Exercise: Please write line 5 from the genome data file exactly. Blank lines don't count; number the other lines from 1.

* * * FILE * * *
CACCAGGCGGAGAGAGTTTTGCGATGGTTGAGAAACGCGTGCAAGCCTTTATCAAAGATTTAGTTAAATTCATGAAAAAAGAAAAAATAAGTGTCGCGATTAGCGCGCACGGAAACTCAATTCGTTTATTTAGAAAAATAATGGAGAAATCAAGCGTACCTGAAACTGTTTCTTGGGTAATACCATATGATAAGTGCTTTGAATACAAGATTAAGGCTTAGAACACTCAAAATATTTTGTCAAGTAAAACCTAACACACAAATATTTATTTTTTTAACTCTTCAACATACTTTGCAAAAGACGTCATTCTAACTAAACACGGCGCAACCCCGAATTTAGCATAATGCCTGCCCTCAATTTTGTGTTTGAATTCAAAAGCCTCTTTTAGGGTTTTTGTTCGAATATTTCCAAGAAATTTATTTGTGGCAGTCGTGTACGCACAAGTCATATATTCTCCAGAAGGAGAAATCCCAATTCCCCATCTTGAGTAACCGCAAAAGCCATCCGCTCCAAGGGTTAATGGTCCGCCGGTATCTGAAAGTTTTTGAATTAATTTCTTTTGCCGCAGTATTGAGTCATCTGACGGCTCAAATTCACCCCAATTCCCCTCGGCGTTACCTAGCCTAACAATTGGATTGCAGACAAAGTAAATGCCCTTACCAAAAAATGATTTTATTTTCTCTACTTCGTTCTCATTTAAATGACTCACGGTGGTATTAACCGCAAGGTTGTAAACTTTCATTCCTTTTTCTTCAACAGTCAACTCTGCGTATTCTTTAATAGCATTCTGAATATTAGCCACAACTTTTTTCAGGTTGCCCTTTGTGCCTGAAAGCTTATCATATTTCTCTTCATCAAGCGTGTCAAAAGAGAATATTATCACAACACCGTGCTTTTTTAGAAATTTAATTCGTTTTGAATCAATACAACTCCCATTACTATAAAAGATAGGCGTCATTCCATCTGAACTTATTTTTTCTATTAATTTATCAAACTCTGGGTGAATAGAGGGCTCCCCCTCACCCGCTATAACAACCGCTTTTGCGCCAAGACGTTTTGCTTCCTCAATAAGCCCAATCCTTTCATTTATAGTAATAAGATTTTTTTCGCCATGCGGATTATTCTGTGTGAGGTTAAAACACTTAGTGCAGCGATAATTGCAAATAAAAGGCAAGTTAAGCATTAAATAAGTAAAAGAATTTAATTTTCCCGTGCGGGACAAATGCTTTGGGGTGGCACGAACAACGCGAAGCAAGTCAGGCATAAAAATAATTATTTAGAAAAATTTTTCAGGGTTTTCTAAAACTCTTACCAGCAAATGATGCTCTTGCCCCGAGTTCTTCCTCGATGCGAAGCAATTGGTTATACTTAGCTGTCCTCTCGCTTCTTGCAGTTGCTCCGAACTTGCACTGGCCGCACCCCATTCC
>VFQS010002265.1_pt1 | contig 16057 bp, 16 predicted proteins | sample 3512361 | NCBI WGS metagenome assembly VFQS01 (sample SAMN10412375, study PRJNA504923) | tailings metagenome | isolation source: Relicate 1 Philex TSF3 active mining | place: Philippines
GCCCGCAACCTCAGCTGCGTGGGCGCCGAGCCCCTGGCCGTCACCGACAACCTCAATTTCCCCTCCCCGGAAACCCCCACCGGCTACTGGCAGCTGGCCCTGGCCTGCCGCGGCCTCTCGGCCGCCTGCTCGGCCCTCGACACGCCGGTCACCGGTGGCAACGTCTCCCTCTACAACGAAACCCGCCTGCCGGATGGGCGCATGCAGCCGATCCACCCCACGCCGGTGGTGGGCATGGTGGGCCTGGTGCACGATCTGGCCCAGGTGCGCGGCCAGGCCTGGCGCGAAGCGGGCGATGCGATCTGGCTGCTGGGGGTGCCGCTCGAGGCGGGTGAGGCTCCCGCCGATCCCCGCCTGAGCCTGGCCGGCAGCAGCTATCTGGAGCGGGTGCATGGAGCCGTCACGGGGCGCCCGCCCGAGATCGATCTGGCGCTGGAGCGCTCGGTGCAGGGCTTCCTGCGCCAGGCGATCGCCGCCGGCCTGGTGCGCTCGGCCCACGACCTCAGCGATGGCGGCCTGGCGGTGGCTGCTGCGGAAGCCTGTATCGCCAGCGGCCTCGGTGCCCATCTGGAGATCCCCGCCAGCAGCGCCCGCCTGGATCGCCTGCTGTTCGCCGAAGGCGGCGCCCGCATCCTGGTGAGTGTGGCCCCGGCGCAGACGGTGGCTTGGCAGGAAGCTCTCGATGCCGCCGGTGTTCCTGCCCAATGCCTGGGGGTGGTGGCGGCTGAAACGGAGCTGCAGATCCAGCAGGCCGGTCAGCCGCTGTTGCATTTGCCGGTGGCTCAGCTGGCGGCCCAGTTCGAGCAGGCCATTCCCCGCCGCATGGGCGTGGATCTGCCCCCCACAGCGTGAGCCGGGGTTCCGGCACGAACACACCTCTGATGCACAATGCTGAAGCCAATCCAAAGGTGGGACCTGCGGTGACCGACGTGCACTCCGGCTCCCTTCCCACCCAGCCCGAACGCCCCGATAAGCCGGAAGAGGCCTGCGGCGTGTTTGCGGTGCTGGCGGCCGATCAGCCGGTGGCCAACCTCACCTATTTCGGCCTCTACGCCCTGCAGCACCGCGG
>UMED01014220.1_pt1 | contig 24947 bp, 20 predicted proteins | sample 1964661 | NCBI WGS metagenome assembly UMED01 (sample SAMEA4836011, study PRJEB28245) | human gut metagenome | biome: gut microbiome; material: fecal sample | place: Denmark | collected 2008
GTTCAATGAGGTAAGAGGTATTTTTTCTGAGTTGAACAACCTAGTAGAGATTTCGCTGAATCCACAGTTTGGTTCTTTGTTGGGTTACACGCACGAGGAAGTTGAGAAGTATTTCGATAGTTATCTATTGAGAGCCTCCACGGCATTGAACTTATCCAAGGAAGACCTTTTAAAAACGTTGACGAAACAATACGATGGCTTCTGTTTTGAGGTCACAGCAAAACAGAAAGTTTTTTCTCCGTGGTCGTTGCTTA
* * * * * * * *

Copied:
GTTCAATGAGGTAAGAGGTATTTTTTCTGAGTTGAACAACCTAGTAGAGATTTCGCTGAATCCACAGTTTGGTTCTTTGTTGGGTTACACGCACGAGGAAGTTGAGAAGTATTTCGATAGTTATCTATTGAGAGCCTCCACGGCATTGAACTTATCCAAGGAAGACCTTTTAAAAACGTTGACGAAACAATACGATGGCTTCTGTTTTGAGGTCACAGCAAAACAGAAAGTTTTTTCTCCGTGGTCGTTGCTTA